Tuning a One Metre Rig - by Ben Morris
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Not another article on tuning a one metre (IOM) RC yacht you
may ask? Well yes, but in this case the tuning follows the path of a
real sailor attempting to get the best from his IOM (me actually).
This is because I tend to build my own yachts and often the plans do not
include anything but the barest essentials about rigging and setting up the
yacht to actually sail well. I chose (well really my son chose) a
'Triple Crown' design from the early 2000's as it was available free on the
Internet and looked OK i.e. nice sharp entry and good flat run aft.
Regardless, my son built it in balsa, I made a mould and produced a couple
of fibreglass hulls. I even made a deck mould to give it a smooth
The plans showed the key issues of mast and keel positions
which are critical to the balance of the yacht while sailing but gave no
information about rigging. I hunted up information on the net and
found a rigging plan for a TS2 and copied that. Perhaps this was the
start of my problems as the TS2 is a wide shallow hull with lots of form
stability and the ability to carry sail well into the top of the wind range
for a particular rig whereas the Triple Crown' is a relatively narrow hull
with little form stability and tumble-home on the middle-rear sections which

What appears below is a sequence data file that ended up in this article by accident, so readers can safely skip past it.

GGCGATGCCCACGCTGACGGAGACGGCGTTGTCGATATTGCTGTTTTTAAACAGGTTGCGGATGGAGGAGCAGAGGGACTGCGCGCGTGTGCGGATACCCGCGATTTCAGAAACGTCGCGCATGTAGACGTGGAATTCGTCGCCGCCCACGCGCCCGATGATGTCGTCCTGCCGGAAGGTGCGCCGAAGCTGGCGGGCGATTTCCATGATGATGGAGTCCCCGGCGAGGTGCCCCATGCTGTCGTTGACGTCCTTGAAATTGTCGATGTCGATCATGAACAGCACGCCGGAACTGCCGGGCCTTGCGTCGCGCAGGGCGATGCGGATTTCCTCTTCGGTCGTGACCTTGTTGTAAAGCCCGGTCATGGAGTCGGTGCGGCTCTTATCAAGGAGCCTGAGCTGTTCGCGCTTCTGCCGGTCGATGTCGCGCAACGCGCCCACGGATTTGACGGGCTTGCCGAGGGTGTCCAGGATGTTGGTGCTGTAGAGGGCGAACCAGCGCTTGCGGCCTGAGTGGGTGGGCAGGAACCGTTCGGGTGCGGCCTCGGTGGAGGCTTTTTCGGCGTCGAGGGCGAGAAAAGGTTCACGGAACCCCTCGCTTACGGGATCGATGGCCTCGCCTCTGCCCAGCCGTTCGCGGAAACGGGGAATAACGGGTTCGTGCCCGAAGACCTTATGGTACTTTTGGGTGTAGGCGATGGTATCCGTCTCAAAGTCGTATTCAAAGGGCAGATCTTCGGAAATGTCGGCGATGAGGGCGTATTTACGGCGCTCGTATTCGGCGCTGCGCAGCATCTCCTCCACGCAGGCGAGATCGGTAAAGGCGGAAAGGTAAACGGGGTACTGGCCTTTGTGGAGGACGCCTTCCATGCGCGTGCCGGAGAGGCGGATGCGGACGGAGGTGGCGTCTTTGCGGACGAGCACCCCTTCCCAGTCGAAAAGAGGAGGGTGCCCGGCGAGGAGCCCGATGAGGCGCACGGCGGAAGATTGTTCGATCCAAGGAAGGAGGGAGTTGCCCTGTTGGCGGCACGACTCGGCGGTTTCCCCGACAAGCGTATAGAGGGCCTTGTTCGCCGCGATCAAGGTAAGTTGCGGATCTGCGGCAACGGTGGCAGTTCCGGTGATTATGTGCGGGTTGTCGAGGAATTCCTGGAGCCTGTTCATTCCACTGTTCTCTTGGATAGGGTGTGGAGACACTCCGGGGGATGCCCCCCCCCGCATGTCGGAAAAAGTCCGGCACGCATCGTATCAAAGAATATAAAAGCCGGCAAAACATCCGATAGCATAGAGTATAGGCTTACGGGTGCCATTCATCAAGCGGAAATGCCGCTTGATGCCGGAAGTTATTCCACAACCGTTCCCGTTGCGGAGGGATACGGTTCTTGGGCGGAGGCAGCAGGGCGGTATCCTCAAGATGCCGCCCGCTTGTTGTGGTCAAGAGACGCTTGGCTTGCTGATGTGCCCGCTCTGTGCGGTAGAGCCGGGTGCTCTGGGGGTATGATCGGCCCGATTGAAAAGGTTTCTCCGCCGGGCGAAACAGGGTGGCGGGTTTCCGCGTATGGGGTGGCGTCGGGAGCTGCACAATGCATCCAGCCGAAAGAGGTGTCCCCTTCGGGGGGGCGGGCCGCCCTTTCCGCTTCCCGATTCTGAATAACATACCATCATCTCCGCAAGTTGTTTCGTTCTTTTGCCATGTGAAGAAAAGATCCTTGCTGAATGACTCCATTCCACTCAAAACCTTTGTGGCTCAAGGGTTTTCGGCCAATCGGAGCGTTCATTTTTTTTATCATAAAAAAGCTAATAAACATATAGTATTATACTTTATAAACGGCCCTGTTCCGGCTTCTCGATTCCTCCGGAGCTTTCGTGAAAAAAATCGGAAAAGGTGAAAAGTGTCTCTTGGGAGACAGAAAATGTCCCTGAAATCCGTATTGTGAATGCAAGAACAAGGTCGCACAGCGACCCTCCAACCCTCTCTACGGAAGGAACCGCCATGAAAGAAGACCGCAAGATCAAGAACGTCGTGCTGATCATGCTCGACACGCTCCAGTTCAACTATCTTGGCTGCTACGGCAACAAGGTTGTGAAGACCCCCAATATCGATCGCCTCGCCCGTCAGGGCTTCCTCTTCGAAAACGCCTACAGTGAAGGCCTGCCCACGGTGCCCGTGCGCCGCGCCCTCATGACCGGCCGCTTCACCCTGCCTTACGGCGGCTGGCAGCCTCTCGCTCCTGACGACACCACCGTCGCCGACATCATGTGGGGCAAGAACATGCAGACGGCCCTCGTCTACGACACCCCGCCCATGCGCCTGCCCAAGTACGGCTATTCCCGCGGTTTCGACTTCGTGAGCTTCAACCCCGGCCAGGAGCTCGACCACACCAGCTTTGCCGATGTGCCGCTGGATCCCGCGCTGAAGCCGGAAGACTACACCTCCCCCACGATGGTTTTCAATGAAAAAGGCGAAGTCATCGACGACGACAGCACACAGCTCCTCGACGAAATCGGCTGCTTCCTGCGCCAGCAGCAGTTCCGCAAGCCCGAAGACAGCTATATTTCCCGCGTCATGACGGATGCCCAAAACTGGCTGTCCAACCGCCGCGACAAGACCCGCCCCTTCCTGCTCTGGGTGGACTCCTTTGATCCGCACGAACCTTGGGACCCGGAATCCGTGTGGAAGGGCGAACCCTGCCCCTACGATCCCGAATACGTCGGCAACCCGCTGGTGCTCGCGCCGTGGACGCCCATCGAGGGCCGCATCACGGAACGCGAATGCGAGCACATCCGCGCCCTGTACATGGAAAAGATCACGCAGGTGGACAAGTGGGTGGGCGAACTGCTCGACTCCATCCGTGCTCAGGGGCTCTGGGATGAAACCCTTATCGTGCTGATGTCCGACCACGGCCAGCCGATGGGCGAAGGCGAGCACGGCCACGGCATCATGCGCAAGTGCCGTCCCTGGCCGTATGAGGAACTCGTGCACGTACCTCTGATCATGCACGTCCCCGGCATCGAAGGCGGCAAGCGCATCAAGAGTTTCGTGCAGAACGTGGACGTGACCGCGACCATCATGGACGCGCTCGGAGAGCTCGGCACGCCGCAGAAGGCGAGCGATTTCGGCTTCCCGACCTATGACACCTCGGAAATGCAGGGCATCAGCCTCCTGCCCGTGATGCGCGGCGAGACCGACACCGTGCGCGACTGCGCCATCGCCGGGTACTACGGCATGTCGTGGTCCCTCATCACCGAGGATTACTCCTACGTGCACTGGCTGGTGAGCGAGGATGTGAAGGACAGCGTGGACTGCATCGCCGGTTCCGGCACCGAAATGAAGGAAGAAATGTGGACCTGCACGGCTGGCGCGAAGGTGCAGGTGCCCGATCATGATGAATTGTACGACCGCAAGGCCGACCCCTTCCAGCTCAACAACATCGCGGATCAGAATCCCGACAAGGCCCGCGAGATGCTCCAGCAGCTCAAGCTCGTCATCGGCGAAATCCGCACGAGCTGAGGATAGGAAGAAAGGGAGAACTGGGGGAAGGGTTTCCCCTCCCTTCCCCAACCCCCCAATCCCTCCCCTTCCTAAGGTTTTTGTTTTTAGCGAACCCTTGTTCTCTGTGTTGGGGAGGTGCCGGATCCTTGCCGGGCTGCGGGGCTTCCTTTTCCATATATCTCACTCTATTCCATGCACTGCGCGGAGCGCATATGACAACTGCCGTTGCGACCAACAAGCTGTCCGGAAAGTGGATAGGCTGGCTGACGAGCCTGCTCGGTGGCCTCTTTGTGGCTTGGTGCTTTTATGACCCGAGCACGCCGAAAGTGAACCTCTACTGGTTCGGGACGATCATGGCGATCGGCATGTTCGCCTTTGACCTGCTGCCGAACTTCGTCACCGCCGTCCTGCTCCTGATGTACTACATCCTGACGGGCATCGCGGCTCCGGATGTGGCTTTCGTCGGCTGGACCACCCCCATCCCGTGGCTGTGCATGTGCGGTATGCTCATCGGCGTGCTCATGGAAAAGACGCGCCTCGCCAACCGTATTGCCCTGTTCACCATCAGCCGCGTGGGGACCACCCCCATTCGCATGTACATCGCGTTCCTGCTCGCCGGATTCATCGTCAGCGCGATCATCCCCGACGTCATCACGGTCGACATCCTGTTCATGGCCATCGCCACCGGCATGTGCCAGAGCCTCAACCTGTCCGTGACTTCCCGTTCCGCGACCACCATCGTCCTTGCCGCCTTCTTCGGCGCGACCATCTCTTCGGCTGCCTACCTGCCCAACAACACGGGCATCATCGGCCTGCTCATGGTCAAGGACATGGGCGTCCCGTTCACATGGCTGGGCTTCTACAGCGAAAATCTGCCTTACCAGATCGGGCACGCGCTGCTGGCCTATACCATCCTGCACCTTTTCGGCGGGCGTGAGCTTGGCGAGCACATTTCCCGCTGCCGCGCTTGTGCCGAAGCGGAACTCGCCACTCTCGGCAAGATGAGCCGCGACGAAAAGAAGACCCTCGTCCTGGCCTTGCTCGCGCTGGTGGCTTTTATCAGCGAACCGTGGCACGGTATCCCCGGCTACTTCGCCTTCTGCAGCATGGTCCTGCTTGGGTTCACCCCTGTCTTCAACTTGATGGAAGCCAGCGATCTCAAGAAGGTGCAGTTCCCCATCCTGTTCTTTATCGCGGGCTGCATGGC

detract even more from the stability when pressed. I made my sails
based on experience with my marblehead (which is in fact a stretched Triple
Crown) - perhaps my second mistake! The marblehead has much more
stability due to its deeper and heavier fin/keel and a shroudless mast with
its built-in automatic depowering in stronger winds where the mast bends to
leeward twisting off and depowering the top sections of the sail.
Nevertheless, I was quite impressed with the Triple Crown
especially in the light winds and definitely downwind where it could match
it with any One Metre I have sailed against but in the mid and top wind
range of every rig, it suffered lacking drive and heeling more than most of
the other yachts. At first I thought it was just my technique as the
IOM has to be controlled much more than the bigger yachts like the
marblehead or ten-rater.
I proceeded methodically to deal with this issue and tried a
variety of fixes to improve the heavier weather performance. I tried